With tea sales in the U.S. on the rise—and craft brewers always on the prowl for unique ways to satisfy their ever-curious consumers—it’s really no surprise that tea-influenced beers—true beers infused with tea, rather than malt-based hard teas—are making their way to the market. “Craft brewers have a deep sense of creativity and pushing the boundaries,” says Nathan Berrong, brand cultivator at Three Taverns Brewery in Decatur, Georgia, though he acknowledges that adding tea to beer may sound like a strange idea to some. “But when you think about coffee and the history it’s had with beer, it only seems natural that tea would follow,” he says.
Three Taverns’ Lord Grey sour ale ($11-$12 a 6-pack of 12-ounce cans) was launched four years ago. “It’s easily one of our most sought-after and talked-about sour ales, and we’ve become known for our sour beer program,” Berrong says. The brew, which features Earl Grey tea, was initially available only at the brewery’s taproom. But after demand for Lord Grey spiked, distribution was soon expanded throughout the state, positioning the beer as a long-term seasonal offering from March to November. Indeed, the Georgia brewer has seen so much success with its tea-influenced beer that earlier this year it rolled out Ukiyo Japanese rice lager ($10 a 6-pack of 12-ounce cans), which is brewed with jasmine green tea and available year-round. “The addition of the jasmine green tea creates an entirely new drinking experience, and it’s turning people on to a style they may have otherwise overlooked,” says Berrong. Another popular jasmine tea-infused beer is Jasmine Green Tea-Bird ($10 a 6-pack of 12-ounce cans), a 5.2% abv lager featuring jasmine and green tea flavors with added local honey, from Temecula, California-based Garage Brewing Co.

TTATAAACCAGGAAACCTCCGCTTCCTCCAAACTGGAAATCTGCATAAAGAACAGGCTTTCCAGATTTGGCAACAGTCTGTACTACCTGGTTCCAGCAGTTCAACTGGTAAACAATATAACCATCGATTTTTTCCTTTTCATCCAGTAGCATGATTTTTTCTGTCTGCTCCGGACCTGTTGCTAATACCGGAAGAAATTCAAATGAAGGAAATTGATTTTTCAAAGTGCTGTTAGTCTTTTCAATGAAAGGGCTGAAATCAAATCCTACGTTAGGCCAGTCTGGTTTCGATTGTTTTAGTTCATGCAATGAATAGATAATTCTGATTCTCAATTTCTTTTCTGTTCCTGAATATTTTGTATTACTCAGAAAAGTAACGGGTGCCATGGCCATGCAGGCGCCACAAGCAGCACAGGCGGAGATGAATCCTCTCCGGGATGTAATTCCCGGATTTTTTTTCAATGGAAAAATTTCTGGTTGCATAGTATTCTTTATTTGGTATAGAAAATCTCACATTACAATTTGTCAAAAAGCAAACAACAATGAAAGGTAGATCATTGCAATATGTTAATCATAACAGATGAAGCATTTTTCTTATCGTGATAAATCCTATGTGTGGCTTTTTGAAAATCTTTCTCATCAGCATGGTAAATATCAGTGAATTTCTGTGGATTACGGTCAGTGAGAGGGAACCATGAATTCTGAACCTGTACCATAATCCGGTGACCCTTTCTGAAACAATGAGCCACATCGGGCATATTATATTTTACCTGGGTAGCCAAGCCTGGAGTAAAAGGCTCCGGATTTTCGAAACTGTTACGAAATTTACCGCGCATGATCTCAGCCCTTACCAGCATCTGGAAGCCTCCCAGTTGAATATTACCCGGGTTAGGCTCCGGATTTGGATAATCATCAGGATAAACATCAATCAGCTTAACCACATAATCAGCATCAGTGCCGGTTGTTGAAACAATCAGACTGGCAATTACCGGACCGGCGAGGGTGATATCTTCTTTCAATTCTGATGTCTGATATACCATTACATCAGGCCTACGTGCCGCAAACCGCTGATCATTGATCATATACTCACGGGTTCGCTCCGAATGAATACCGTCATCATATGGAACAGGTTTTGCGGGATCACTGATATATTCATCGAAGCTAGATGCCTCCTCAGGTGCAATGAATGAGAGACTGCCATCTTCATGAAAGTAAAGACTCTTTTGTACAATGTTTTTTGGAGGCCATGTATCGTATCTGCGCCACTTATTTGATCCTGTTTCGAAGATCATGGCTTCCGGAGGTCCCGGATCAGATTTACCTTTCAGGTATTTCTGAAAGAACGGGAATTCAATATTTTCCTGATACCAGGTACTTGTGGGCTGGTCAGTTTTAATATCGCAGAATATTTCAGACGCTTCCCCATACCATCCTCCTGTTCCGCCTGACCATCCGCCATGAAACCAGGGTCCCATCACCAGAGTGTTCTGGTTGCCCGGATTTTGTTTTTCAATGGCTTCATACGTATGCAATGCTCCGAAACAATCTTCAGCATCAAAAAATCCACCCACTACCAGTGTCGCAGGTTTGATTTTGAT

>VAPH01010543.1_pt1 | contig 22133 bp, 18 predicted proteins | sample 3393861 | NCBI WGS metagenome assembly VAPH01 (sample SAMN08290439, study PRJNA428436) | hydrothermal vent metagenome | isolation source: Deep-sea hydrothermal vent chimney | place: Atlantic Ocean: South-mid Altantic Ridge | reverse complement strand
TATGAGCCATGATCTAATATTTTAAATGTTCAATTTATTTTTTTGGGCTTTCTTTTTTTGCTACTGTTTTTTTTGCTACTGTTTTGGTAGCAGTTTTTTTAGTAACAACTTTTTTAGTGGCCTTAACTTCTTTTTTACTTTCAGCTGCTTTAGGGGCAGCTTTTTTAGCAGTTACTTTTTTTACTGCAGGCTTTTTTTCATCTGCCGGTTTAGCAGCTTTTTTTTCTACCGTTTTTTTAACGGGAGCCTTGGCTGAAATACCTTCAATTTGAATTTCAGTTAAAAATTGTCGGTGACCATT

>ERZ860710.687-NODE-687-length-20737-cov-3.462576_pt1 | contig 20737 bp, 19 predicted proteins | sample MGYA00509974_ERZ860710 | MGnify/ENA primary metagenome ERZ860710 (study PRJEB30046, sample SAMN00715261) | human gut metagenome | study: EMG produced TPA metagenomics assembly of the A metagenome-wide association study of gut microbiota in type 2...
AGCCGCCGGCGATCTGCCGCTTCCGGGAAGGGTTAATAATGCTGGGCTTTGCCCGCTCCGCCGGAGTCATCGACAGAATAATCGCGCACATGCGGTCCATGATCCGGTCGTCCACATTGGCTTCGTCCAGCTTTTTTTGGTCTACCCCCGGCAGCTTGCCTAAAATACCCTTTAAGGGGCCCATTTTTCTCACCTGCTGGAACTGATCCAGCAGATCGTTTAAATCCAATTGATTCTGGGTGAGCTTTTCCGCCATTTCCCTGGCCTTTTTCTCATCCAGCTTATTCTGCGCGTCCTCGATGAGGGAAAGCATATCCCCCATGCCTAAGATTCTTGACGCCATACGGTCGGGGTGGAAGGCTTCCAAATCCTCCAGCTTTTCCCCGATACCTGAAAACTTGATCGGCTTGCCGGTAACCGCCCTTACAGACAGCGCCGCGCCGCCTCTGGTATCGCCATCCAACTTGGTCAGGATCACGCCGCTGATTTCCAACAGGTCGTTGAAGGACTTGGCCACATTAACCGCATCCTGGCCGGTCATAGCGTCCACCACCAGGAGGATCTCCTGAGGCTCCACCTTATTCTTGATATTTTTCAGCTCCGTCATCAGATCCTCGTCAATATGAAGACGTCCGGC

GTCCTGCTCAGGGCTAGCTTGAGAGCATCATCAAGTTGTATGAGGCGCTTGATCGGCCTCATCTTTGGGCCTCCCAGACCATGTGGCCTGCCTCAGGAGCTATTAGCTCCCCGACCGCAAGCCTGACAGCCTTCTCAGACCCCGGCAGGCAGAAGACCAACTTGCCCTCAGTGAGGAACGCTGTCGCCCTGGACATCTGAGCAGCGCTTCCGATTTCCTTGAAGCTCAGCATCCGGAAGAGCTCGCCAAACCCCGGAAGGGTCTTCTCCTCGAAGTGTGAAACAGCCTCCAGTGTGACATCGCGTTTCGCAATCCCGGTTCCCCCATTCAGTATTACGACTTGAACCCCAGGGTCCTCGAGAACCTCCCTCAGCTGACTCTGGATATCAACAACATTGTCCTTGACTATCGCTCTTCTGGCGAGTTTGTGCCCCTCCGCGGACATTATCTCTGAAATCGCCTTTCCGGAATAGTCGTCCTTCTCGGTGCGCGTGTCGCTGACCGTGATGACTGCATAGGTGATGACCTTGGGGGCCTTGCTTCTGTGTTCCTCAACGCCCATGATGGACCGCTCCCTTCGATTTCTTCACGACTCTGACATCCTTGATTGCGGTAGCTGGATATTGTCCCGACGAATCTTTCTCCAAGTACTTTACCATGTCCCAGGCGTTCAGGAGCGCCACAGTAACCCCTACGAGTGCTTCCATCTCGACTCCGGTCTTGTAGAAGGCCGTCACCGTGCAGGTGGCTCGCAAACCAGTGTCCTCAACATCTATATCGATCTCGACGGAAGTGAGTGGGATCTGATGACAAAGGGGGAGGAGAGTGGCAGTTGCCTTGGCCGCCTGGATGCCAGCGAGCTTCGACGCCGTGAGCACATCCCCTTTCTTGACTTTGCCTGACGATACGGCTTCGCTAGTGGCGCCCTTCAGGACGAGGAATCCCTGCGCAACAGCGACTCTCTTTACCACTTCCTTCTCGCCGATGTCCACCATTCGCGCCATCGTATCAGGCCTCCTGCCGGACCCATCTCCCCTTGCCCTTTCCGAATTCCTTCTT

Arizona’s Four Peaks Brewing, part of Anheuser-Busch InBev’s Brewers Collective, has also seen strong demand for its tea-infused beer, Senchado green tea lager, which initially was available only on draft. Four Peaks launched Senchado in packages ($12 a 6-pack of 12-ounce bottles) throughout its home state earlier this year. “Feedback has been extremely positive,” says communications manager Zach Fowle, adding that the brew will likely be expanded into Nevada and New Mexico. Grand Rapids, Michigan-based City Built Brewing Co. also has a green tea beer on offer—Flower Power pale ale, launched in 2017. The brew, which also includes chamomile, has both floral and bitter flavors. City Built also offers Floral saison, which incorporates lavender and chamomile.
Charlotte, North Carolina-based Unknown Brewing Co.’s Hospitali-Tea Southern Amber ale, meanwhile, relies on black tea rather than green. The beer ($11 a 6-pack of 12-ounce cans) is made with black tea leaves and orange blossom honey. And Grand Rapids-based Creston Brewery takes another approach with its draft-only offering Panda Bear light beer, which combines both rooibos tea and whole chai spices, including clove, allspice, cardamom, cinnamon, and ginger. Local raw honey is added in to tie the beer together and give it some sweetness.